A "scrapbook of Lent" makes a suitable project for little children (they may, of course, add to it during the year). Old calendars are a source of pictures—a call on grandmother, aunts or godmothers will usually produce a sufficient supply. Holy cards also do nicely, even though they are small. Catholic stores are another source—but it’s better to save the pennies for alms.
The first part of the Lenten scrapbook may include scenes from the parables and the Old Testament, illustrating the day’s missal readings; examples here would be Moses, David, Solomon, Daniel, Jonah. Passion scenes from the Gospels could make up the last part of the scrapbook. A picture of Christ’s resurrection must not be overlooked.
Sacrament of penance. A sincere, thoughtful, earnest meeting with Christ in the sacrament of penance is the season’s finest penitential work, both for adults and children. In this encounter of penance "the judgment with which God the Father judged Christ on the Cross is being renewed then and there over one’s sins. By the sentence of judgment which our Blessed Lord took upon himself, a judgment of mercy is now being efficaciously applied" (Liturgy and Spirituality by Dom Gabriel Brasso, O.S.B.).
Almsgiving. Sacred writers insist that almsgiving is as good as penance for sin. Fasting, they observe, is better than prayer, but almsgiving is better than both, for almsgiving relieves the burden of sin.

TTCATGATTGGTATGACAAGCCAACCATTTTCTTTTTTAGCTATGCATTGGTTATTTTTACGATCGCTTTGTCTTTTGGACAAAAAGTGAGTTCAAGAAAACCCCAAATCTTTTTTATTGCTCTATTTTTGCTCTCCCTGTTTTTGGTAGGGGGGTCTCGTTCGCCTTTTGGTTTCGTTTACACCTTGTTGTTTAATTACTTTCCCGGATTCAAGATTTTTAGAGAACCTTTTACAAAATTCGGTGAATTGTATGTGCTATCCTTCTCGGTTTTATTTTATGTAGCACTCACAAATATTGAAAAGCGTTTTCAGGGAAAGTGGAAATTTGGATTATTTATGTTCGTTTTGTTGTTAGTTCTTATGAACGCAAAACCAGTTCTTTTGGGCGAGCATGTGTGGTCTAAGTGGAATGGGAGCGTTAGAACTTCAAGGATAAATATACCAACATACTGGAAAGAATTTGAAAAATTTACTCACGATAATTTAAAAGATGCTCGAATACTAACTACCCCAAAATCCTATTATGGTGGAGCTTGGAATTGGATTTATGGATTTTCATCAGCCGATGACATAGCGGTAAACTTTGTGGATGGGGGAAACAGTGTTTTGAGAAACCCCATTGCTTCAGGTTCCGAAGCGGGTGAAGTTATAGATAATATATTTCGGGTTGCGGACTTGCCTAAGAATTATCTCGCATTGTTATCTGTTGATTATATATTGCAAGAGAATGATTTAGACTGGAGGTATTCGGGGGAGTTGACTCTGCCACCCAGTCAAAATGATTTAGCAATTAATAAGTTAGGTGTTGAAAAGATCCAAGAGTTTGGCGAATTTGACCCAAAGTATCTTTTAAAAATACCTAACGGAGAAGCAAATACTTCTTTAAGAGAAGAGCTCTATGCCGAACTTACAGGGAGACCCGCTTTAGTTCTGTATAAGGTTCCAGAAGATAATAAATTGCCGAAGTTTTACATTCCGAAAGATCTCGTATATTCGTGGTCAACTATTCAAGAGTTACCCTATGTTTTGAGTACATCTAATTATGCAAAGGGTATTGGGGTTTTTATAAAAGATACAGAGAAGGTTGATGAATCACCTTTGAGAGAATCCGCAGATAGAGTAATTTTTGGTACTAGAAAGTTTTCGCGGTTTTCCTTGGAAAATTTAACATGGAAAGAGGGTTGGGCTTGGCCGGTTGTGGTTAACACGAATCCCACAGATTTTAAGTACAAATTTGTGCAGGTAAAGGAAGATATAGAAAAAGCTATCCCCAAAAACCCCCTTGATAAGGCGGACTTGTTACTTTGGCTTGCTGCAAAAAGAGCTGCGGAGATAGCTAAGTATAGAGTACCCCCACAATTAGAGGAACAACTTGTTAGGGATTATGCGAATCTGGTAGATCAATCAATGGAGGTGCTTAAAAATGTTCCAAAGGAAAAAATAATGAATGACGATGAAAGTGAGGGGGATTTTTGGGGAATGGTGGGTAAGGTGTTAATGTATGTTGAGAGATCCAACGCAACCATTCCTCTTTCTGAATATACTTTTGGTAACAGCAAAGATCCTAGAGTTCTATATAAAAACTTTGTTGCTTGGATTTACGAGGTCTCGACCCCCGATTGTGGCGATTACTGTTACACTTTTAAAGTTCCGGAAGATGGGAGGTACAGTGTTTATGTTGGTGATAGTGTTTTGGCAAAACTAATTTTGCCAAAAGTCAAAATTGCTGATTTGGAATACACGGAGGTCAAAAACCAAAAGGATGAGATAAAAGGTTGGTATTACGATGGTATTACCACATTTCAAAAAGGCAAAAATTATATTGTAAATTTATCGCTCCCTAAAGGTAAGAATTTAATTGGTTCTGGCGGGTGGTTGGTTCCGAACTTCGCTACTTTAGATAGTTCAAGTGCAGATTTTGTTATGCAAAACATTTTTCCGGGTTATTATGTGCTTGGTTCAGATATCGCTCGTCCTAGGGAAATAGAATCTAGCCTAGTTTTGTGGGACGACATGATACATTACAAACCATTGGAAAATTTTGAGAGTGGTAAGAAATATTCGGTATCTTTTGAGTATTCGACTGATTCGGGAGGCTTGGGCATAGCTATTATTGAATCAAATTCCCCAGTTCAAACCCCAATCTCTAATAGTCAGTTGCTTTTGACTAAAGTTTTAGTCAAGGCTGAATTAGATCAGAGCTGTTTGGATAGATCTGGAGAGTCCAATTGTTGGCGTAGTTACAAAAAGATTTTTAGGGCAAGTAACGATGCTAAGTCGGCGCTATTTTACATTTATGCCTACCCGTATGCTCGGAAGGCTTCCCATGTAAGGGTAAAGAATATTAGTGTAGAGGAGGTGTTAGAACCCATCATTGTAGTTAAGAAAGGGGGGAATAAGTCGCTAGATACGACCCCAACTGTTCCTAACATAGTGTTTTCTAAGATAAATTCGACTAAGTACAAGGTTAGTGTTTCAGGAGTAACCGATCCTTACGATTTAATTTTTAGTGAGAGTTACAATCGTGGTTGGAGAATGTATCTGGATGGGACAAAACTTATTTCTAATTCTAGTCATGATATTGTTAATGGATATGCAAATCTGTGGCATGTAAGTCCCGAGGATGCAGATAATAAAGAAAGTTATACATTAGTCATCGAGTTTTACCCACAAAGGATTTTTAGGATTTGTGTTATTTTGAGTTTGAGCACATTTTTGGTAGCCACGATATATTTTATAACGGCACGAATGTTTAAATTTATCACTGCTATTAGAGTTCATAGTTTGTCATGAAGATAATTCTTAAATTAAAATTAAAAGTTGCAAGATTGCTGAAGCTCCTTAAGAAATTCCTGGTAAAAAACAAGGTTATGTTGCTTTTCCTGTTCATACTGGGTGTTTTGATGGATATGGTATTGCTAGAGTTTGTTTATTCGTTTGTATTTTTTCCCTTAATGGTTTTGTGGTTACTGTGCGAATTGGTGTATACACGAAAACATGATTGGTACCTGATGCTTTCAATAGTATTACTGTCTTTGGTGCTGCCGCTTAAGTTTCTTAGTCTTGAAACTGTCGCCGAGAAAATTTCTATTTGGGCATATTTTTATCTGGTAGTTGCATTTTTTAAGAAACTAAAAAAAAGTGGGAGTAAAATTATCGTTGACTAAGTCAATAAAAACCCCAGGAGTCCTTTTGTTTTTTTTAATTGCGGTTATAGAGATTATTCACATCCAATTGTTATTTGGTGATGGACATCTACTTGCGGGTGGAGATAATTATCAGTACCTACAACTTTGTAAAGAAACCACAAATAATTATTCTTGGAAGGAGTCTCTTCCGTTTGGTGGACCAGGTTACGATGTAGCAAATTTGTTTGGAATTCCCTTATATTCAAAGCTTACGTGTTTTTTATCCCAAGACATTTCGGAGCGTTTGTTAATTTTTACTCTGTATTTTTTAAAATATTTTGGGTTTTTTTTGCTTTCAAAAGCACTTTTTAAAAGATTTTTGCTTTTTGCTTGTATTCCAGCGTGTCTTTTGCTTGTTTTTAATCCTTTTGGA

Every Catholic should have a poor person, a poor child, or a poor family for whom he cares, whom he visits, talks to, comforts, and whom on occasion he gladdens with some special gift. Everyone can do this, even children and teenagers.
Aside from money dropped into poor boxes or children’s offerings to the Bishop’s Relief Fund, almsgiving as a Lenten mortification too often is not taken very seriously.
Children will find it easier to take a portion of Sunday dinner to that old little woman barely keeping body and soul together, to save for an Easter suit for a boy in a protectorate, to use Lenten sacrifice money to buy shoes for one child of a deserted mother of seven, than they find giving money to "the poor" nebulously. "For almsgiving delivers from death, and it will purge away every sin" (Tobias 12:9).
Those in need in your parish may not be widely known. But your parish priest or St. Vincent de Paul Society will gladly provide you with the names of families who need your help, either in your home parish, in a nearby parish, or through a more distant charitable program.
Almsgiving is part of the universal law of charity; everyone is bound to give according to his means. This with prayer and fasting constitutes the traditional basic and binding requirement of Lenten penance. There will be a strict equation between our present generosity and our Easter joy.
Fasting. Children need to have pointed out to them Jesus, their Brother, innocence itself, is fasting with them for forty days and forty nights. He is in our midst and travels Lent with us as our help and inspiration. The external things that a child sacrifices will depend upon his age and ability.
From toddler to teenager, there is food to be eaten though children are not fond of it, desserts to be omitted except on Sundays, and special treats to be gone without for the love of Jesus.
The poet T. A. Daly has these lines for grown-ups:
The fare in Lent should be austere No cakes and ale, no kraut and beer; No fatted goose with heavy wines, That Croesus fancies when he dines— They’re all taboo this time o’ year.
Activity Source: Holy Lent by Eileen O'Callaghan, The Liturgical Press, Collegeville, Minnesota, 1975